Japan is now famed for its beautiful sakura (cherry blossoms) but back in the Edo period, it was ume, or plum blossoms, were the quintessential sign of spring to come. Ume blossoms are not quite as flashy and bountiful as sakura blossoms, but certainly very pretty in a subtler, more elegant way. They were also prized for its sweet scent.
Plum blossoms arrive in Japan near the end of winter, earlier than most other blossoms. This means around mid-February to early March for Tokyo. Temples and shrines also hold ume matsuri, or plum blossom festivals, around this time to celebrate the beauty of these flowers and the welcome arrival of warm weather after months of chilly winter.
One example of a renowned ume matsuri spot in Tokyo is the Setagaya Ume Matsuri, in a small pubic park called the Hanegi Park, which boosts hundreds of various species of plum trees. On weekends in February, people take short strolls around the park to admire the plum blossoms, while citizen volunteers set up stalls selling all sorts of plum season related things, from plum flavored udon to potted plum bonsai trees. Volunteers also put up traditional performances like haiku readings and dances to entertain the crowds.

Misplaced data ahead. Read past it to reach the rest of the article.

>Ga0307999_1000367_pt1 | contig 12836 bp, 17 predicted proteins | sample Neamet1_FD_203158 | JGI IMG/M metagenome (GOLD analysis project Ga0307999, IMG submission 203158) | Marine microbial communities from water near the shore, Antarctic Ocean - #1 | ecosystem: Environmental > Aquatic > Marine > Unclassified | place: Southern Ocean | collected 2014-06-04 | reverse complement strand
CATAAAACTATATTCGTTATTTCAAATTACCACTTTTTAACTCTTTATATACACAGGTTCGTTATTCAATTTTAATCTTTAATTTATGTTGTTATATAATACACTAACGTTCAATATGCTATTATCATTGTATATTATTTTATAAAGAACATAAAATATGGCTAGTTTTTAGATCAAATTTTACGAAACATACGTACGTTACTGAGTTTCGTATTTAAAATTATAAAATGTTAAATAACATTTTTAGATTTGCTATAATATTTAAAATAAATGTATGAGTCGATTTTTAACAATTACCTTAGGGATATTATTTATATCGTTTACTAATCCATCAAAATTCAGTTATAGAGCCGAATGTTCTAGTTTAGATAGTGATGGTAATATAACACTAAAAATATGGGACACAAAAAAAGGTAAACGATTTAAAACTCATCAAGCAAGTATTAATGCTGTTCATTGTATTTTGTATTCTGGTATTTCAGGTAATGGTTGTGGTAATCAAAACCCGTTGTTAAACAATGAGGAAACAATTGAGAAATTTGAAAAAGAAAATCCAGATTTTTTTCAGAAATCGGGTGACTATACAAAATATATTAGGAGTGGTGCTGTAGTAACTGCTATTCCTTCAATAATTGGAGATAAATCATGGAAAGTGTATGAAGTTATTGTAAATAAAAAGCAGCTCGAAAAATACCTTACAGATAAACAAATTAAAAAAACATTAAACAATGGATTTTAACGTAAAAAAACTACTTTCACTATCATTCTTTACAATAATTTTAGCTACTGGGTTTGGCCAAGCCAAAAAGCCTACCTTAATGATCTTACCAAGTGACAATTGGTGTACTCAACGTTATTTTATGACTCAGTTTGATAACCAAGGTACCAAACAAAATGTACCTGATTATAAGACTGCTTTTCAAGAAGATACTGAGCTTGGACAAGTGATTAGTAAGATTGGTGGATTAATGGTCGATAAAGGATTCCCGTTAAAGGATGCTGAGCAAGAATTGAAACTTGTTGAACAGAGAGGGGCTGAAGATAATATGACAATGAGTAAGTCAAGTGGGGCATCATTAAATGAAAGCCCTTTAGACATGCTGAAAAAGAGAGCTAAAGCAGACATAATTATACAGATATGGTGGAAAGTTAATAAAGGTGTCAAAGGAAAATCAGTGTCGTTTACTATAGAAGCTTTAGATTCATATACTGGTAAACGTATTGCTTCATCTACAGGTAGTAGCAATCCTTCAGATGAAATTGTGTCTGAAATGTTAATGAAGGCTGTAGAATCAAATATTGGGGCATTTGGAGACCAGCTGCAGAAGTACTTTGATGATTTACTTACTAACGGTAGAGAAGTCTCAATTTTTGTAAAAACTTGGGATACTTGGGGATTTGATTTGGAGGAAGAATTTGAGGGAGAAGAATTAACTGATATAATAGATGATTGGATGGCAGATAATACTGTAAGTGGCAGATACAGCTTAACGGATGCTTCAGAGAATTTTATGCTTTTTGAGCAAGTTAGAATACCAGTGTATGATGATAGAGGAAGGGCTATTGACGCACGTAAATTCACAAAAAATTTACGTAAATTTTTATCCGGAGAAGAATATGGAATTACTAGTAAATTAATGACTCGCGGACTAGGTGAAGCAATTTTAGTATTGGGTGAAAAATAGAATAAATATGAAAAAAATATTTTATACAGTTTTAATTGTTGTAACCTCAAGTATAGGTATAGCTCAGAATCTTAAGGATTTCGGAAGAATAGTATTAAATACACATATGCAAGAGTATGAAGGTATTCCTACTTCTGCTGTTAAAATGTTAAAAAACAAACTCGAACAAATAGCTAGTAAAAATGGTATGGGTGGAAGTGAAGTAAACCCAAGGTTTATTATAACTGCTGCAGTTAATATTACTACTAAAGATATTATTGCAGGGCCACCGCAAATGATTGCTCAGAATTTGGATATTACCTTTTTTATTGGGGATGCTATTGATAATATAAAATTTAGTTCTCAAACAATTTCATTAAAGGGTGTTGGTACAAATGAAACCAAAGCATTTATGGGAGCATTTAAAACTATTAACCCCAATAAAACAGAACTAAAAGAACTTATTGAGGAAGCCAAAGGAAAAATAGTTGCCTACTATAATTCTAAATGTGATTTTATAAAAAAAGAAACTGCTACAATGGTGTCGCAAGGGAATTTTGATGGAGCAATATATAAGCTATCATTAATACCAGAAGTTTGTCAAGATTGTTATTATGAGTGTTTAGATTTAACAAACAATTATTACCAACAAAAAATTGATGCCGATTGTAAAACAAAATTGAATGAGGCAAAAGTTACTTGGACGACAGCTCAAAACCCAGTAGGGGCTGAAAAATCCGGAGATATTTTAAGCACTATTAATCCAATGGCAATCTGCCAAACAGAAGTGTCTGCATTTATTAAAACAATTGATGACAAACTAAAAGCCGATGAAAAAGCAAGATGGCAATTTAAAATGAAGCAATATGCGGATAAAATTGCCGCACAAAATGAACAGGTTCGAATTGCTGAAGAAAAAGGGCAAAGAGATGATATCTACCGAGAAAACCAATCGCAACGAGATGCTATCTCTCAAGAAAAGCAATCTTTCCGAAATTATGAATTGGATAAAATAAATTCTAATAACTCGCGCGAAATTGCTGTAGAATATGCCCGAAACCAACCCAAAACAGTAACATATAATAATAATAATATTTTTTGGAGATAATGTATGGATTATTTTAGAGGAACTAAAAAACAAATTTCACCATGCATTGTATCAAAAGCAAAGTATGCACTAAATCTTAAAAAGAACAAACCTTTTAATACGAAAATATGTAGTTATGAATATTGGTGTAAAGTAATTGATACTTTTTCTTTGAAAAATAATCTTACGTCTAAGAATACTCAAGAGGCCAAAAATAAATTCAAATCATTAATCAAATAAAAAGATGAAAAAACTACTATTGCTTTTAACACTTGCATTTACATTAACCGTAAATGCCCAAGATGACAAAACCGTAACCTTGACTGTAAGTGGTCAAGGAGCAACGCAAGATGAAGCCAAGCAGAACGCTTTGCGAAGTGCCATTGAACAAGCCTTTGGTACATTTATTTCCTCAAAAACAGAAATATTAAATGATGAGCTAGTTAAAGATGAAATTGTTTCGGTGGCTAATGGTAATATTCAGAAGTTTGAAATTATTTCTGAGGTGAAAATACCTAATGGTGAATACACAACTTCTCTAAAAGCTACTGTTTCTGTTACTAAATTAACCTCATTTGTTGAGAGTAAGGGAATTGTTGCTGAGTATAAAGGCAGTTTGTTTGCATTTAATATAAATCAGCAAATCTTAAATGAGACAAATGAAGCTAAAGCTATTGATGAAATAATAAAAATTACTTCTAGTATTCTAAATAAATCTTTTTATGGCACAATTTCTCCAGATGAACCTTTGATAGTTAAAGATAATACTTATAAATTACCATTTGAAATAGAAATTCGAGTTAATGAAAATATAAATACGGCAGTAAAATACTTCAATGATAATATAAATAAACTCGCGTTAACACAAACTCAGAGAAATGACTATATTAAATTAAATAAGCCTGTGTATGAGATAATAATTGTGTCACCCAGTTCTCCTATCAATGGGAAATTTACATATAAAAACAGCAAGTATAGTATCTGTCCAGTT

Plums are still widely used in Japanese food culture. They come in the form of umeshu (plum wine) a sweet alcohol popular especially amongst women. Also common is umeboshi (pickled plum), a favorite topping for many a bowl of rice. Its bright pink color, vicious texture and intense sour-sweetness makes it an acquired taste.
Besides food, plums are common cultural symbols in season-loving Japan. Plum blossoms adorned many beautiful kimonos and lacquer art, all signifying the coming of spring and hope and renewal for generations of Japanese. Japanese family crests also sometimes feature plum blossom symbols.
An example of a family crest with plum symbolism